Parshas Pinchas 5758 - '98
Outline Vol. 2, # 37
Chodshei Hashanah Vol. 2, Part 22
The Three Weeks
Concerning the destruction of the Beis Hamikdash, and the ensuing exile of the Jewish people, the verses state: (Yirmiyahu [Jeremiah 9:11-12])
Who is the wise man, that understands this? To whom has the mouth of Hashem spoken, that he may declare: “Why does the land perish and is burned up like a wilderness, that none passes through?” Then Hashem answered, “It is because they have forsaken my Torah which I set before them...”
The Talmud explains. Rav Yehuda said in the name of Rav: The Sages were asked, “Why does the land perish?” but could not answer. The prophets also were unable to answer. Finally, Hashem Himself answered: “It is because they have forsaken my Torah which I set before them,” meaning -- they did not make a brocha before commencing Torah Study. (Baba Metzia 85a-b)
According to the Talmud, the people were studying Torah, and fulfilling its words mechanically. It was only a certain element of Torah Study which they were missing -- they didn’t make the brocha!
Customs of Mourning: T’fillin, Torah Study, Shema
On the fast of the Ninth of Av, there are various customs of mourning. Some of the customs are relaxed by the afternoon. For example, the men don’t wear the t’fillin in the morning services; yet, in the afternoon, the t’fillin are worn.
Since the Shema is normally recited while wearing t’fillin, the traditional custom was to repeat the Shema in the afternoon when donning the t’fillin. The Mishnah B’rurah, authored by the Chafetz Chayim in this century, questioned the custom to repeat the Shema in the afternoon. Torah Study is forbidden on the Ninth of Av, and this ruling is not relaxed in the afternoon. Reciting Shema unnecessarily should be a prohibited aspect of Torah Study! See the legal commentary, Shaarim Hamitzuyanim B’halacha, that certain authorities answered: The Shema is part of the prayer services, and is therefore allowed.
Last year (Haaros # 47), we discussed the question: why is the brocha for Torah Study recited on the Ninth of Av, since Torah Study is forbidden at that time? Our answer came from Ramban, who declared that the reading of Shema, morning and evening, fulfilled the basic requirement of Torah Study.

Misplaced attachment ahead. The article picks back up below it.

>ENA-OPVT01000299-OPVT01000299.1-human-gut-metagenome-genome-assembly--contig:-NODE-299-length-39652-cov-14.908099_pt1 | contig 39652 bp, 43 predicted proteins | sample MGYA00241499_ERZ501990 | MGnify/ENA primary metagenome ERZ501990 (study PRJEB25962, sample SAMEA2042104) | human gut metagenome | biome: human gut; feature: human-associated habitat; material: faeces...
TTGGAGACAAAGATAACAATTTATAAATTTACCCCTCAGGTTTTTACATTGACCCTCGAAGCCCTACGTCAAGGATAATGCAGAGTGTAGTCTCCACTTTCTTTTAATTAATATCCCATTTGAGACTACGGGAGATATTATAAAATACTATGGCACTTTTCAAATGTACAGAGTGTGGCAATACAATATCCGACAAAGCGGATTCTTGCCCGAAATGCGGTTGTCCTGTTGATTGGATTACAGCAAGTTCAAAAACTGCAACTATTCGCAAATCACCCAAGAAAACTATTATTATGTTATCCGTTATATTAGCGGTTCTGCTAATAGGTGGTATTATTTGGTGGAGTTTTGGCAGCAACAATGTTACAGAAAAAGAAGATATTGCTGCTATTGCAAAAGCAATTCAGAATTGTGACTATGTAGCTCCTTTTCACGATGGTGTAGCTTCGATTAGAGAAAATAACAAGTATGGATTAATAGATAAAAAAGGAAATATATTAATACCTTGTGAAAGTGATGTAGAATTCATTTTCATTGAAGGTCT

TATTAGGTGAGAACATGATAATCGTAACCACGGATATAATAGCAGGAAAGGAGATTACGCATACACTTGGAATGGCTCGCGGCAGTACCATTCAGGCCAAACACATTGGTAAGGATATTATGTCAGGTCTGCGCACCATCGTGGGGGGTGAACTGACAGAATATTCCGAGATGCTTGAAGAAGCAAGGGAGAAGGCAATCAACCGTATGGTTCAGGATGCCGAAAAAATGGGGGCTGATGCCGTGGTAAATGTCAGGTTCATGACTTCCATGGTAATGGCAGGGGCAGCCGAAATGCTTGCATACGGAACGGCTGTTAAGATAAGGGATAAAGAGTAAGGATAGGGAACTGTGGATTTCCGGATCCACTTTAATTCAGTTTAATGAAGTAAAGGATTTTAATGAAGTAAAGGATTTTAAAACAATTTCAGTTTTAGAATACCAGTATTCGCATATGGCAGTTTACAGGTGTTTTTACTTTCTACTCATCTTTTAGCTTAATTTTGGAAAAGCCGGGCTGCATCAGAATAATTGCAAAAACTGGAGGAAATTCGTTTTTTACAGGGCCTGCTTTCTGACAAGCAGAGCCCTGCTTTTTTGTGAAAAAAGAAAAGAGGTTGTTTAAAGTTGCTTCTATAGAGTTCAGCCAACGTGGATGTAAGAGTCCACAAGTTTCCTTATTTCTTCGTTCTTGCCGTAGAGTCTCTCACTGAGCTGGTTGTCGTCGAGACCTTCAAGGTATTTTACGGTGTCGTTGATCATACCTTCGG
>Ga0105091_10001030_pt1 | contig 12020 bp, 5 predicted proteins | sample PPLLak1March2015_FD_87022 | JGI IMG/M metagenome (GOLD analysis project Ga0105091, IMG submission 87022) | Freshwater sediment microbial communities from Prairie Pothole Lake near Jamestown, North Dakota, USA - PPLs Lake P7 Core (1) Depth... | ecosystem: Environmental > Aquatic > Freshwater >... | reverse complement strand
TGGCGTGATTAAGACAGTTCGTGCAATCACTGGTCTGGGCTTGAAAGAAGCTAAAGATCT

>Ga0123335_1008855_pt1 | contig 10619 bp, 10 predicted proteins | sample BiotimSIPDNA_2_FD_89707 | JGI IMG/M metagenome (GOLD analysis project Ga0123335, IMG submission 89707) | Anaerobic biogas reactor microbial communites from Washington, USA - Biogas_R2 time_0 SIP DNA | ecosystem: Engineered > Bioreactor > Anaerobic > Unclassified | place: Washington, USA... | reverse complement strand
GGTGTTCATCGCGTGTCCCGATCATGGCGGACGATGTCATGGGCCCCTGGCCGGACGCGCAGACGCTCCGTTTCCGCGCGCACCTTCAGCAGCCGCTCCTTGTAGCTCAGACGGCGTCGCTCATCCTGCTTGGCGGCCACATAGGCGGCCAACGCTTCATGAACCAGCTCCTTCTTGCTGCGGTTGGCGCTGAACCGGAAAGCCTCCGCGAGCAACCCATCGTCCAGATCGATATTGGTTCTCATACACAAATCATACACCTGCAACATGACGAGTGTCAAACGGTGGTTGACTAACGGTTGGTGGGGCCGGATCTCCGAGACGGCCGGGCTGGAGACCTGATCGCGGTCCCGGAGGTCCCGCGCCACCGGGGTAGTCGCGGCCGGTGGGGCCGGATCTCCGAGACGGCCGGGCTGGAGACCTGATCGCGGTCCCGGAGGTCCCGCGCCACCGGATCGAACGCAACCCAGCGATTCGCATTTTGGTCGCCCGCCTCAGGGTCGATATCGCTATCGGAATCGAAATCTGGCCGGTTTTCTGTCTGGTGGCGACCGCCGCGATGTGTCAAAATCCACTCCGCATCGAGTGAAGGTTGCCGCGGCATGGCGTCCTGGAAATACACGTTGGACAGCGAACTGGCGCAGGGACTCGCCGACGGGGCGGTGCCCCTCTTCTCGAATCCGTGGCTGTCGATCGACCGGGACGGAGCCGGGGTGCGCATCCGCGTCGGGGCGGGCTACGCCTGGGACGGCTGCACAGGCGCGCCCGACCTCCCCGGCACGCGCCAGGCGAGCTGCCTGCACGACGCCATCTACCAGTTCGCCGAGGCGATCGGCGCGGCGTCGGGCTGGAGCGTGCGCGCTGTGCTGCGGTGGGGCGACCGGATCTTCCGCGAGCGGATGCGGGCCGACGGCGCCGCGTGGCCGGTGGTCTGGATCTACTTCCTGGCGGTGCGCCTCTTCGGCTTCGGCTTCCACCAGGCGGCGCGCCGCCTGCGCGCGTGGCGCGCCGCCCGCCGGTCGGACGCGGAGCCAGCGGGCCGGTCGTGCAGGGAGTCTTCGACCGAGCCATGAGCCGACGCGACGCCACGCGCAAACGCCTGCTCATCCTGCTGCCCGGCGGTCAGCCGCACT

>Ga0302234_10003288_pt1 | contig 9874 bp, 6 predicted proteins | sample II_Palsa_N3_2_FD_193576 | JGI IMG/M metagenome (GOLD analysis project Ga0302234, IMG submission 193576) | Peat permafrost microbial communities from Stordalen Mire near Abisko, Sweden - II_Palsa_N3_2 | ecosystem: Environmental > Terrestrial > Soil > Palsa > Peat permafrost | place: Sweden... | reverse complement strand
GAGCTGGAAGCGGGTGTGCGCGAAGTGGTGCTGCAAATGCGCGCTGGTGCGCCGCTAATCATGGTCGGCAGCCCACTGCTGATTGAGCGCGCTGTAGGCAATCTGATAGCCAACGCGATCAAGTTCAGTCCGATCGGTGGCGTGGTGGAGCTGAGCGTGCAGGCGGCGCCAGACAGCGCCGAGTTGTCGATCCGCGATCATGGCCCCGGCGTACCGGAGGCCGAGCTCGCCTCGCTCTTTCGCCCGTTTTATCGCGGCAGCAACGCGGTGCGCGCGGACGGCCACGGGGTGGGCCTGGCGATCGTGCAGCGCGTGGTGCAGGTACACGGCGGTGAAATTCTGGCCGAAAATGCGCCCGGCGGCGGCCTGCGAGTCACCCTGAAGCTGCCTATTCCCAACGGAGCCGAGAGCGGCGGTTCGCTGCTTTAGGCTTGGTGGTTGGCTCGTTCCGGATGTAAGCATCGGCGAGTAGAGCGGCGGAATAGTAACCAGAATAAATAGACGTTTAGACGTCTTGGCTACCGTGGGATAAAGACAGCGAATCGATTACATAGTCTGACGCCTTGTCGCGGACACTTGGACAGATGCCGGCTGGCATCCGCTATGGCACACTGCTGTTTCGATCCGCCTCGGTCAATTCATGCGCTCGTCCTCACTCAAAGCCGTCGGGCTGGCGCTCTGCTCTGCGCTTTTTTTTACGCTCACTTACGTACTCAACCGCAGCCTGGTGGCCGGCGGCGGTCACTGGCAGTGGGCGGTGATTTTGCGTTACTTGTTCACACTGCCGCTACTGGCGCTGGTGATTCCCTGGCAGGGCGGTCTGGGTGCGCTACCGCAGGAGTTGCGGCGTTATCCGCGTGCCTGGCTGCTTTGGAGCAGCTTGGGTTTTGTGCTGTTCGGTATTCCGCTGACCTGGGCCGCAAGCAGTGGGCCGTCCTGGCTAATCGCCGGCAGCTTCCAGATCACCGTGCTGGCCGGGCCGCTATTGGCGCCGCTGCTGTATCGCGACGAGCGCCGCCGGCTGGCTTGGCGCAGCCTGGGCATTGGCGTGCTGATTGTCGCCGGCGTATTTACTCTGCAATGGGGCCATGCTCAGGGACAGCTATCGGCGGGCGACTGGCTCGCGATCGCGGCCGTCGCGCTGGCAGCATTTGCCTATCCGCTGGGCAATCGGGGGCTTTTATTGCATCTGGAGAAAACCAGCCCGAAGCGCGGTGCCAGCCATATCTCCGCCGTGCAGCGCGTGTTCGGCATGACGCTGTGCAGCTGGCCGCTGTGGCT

The Simchah of Torah Study
This last comment would seem to support the contention of the Mishnah B’rurah. Since reciting the Shema constitutes Torah Study, it should not be allowed in the afternoon.
However, Rashi would disagree. Rashi had questioned how a mourner could be exempted from Torah Study; his answer was that mitzvos involving simchah -- rejoicing -- were different, and that a mourner must be exempted from such mitzvos. The fact that Shema was recited, morning and evening, did not concern Rashi; that is, Rashi did not mention the recital of the Shema as fulfilling the command to study Torah. It must be that the Shema is merely a part of the services, and is altogether permitted.
It should be noted that many verses are read aloud on the Ninth of Av, including the entire book of Eichah (Lamentations). The study of sad parts of our texts is altogether permitted. What is all this debate regarding Shema, when much Torah Study takes place on the Ninth of Av? Last year, we mentioned a work by Rav Yoel Schwartz. Rav Schwartz concluded that Torah Study requires rejoicing, and therefore the study of the sad parts of the Torah do not fulfill the mitzva of Torah Study.
The Brocha for Torah Study
Returning to our opening text: “Why does the land perish?” “They did not make a brocha before commencing Torah Study.” Many commentaries expressed confusion: Why would neglect of a blessing cause such tragedy? These commentaries conclude that, just as the Talmud was certain that the people did indeed learn Torah, we can be certain that they recited the brocha as well. The missing element was not as simple as neglecting a brocha.
The Brocha for Torah Study includes the following: “May the words of Your Torah be sweet in our mouths, and in the mouths of Your People -- the House of Yisrael...” Anyone can recite the words. The words, however, convey a feeling; missing the feeling makes the words superfluous...
See Yishiyahu [Isaiah 29:13]: Hashem said, “This people draws near to Me, with their mouth and with their lips honor Me, but their heart is far from Me, and their fear of Me is a mitzva learned by rote...”
Rabbi Yaakov Bernstein
Kollel of Kiryas Radin
11 Kiryas Radin
Spring Valley, NY 10977
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Text Copyright © '98 Rabbi Yaakov Bernstein and Project Genesis, Inc.
Copyright © '98 Project Genesis, Inc.